The full Senate must consider my resolution before the study happens.

Expungement Help Closer

About a year ago, my Senate Democratic Policy Committee came to Reading to better understand how people were being unfairly hurt by their non-violent criminal past during job or new home searches.

In February, the governor signed a bill into law to allow people with non-violent misdemeanor criminal histories to seal those discretions from public perusal.

The new law, Act 5 of 2016, will begin in November and, with it:

  • Criminal bkgCommon Pleas judges may restrict public access to certain conviction records through an Order for Limited Access, or OLA.
  • An OLA will be available for 2nd- and 3rd-degree misdemeanor convictions and un-graded misdemeanors that carry maximum sentences of two years in prison.
  • To obtain an OLA, an interested person would petition the court in the county where the conviction occurred. There is no right to an order and the D.A. may object to the request, in which case a hearing must be held before an OLA can be granted.
  • An OLA applicant must have 10 years without arrest since his or her most recent conviction or release from prison, no convictions of a crime carrying a possible maximum sentence of more than two years in prison or that is specifically identified in Act 5, and no more than three convictions for crimes with possible maximum sentences of a year in prison.

Many people said this was a good first step when the governor signed it into law. Work is underway now to open the expungement door for others who have paid more than their sentence or financial penalty for their wrongdoing.

Eileen’s Law Progress

Eileen DiNino’s tragic death was avoidable and it’s why your Berks County state lawmakers, including me, are working to make sure it never happens again.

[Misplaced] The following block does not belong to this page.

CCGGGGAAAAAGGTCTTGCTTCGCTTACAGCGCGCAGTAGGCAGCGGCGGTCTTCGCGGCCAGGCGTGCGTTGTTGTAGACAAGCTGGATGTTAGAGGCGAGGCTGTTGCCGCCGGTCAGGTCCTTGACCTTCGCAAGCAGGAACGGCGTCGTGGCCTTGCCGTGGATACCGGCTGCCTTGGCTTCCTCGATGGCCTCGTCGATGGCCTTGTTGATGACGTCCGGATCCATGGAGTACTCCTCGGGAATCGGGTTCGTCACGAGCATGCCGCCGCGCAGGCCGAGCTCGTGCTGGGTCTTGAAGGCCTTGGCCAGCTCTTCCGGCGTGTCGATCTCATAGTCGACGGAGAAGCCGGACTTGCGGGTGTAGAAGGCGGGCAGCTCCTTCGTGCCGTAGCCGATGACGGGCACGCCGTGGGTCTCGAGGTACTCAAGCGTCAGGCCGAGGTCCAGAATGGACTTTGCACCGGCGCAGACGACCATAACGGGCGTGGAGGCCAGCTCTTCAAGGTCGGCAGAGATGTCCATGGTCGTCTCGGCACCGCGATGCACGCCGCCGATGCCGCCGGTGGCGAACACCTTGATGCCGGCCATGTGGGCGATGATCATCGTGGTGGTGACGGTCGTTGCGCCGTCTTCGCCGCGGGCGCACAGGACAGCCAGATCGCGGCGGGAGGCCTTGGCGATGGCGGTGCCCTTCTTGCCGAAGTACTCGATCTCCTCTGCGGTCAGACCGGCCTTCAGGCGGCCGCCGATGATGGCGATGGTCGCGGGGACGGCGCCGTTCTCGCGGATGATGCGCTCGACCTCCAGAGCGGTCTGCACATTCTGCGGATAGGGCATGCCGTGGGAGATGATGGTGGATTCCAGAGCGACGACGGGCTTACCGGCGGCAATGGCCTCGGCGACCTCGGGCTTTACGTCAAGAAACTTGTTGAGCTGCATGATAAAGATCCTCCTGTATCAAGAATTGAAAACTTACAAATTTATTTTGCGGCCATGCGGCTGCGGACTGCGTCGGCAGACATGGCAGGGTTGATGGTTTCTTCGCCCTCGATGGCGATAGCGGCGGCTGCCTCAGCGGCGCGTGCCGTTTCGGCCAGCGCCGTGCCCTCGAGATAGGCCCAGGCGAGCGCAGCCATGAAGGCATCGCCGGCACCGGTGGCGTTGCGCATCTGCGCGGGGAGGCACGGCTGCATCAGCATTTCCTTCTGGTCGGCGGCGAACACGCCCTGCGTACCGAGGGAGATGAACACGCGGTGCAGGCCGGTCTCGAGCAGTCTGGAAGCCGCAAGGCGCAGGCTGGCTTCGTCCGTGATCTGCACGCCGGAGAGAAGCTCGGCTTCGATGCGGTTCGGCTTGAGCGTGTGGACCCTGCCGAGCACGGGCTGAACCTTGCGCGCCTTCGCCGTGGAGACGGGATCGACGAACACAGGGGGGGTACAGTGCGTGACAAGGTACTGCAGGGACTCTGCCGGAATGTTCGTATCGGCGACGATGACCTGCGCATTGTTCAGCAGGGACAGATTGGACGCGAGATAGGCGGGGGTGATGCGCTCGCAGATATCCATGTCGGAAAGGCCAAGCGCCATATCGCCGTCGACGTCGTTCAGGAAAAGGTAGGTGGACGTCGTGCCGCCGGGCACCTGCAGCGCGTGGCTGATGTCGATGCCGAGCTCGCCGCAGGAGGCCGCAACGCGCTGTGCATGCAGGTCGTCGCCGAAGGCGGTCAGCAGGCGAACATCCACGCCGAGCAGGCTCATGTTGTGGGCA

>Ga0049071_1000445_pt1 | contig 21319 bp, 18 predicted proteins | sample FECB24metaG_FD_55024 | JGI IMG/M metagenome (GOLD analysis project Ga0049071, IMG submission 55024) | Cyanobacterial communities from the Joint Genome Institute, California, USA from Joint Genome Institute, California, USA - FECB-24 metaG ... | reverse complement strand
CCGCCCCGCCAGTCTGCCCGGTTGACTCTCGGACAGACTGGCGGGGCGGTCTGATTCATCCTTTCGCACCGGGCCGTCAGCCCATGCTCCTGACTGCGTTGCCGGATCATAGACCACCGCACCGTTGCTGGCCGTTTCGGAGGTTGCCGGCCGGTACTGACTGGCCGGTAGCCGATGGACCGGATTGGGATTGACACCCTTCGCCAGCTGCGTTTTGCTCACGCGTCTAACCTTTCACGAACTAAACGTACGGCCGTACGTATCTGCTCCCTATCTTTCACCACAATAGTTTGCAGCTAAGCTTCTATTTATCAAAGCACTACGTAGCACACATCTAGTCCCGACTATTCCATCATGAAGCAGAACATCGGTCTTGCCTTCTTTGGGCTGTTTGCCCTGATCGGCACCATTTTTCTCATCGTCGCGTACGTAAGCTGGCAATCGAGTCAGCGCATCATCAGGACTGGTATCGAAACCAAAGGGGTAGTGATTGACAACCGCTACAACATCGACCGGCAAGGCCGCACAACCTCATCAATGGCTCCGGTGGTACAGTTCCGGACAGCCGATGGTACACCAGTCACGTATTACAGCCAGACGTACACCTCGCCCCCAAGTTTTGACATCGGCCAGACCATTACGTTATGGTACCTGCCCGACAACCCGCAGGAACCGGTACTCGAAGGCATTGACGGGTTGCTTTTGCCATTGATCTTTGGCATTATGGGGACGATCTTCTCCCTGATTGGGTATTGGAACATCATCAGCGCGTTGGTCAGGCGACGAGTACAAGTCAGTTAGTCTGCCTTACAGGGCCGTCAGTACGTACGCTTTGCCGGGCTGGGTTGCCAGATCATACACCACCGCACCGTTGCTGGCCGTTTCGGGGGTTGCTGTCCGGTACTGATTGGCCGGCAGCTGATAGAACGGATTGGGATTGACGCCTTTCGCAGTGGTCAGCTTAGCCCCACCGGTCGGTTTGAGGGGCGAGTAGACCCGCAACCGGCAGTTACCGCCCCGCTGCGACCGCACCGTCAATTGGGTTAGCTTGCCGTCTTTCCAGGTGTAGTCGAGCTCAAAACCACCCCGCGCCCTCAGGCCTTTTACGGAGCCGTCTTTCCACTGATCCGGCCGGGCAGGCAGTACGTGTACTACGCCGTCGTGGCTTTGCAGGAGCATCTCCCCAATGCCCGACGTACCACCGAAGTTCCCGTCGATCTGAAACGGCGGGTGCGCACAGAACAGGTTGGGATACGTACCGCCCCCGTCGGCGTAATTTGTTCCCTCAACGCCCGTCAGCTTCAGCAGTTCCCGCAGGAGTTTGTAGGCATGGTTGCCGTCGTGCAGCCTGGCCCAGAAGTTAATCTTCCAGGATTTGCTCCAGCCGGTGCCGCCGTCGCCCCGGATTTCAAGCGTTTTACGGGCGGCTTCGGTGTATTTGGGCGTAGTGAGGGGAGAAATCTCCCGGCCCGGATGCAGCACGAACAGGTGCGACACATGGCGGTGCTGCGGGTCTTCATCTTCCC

If you’ll remember, Eileen was placed in prison for 48 hours because of unpaid truancy fines. She did not leave her holding cell alive.

I have co-authored legislation (Senate Bill 359) with Republican Sen. Stewart Greenleaf that would erase imprisonment as an option in truancy cases.

Another version of Eileen’s Law has been adopted by the House and is awaiting action in the Senate. Meanwhile, the Senate Education Committee conducted a hearing on SB 359 on March 22 and it was unanimously reported to the floor for consideration.

I am working with my colleagues on moving this bill through the Senate and on to final passage, then onto the governor's desk by the end of this session.

Give Blood

blood driveWe are prepping for a blood drive, April 16, in Wyomissing!

The winter wasn’t kind to many common blood types so we need to help to restore those life-saving reserves.

We’ll be at Corps Fitness, 220 Park Road North, from 10 a.m. until 1 p.m., April 16. One lucky donor will get a tour of the Capitol from yours truly. We’ll also have lunch!

To schedule an appointment, call 610-929-2151 or go online: and use sponsor code 7419.

Thank you!

Being Social

Twitter/Facebook Facebook Twitter It’s a privilege to be your state senator, so it is important to me to be in touch with you.

I really like face-to-face meetings but understand that in this busy world, sometimes that isn’t possible. Feel free to call my office to ask questions or make suggestions. Also, you may connect with me through my pages on Facebook and Twitter. Please follow me for regular updates and comments about what’s happening in the district and in Harrisburg.

Offices to Serve You

  District Office
210 George Street
Suite 201
Reading, PA 19605
Phone: (610) 929-2151
Fax: (610) 929-2576
Harrisburg Office
457 Main Capitol Building
Senate Box 203011
Harrisburg, PA 17120-3011
Phone: (717) 787-8925
Fax: (717) 772-0578
Senator Schwank Interview with the PA Hemp Industry Council at the Farm Show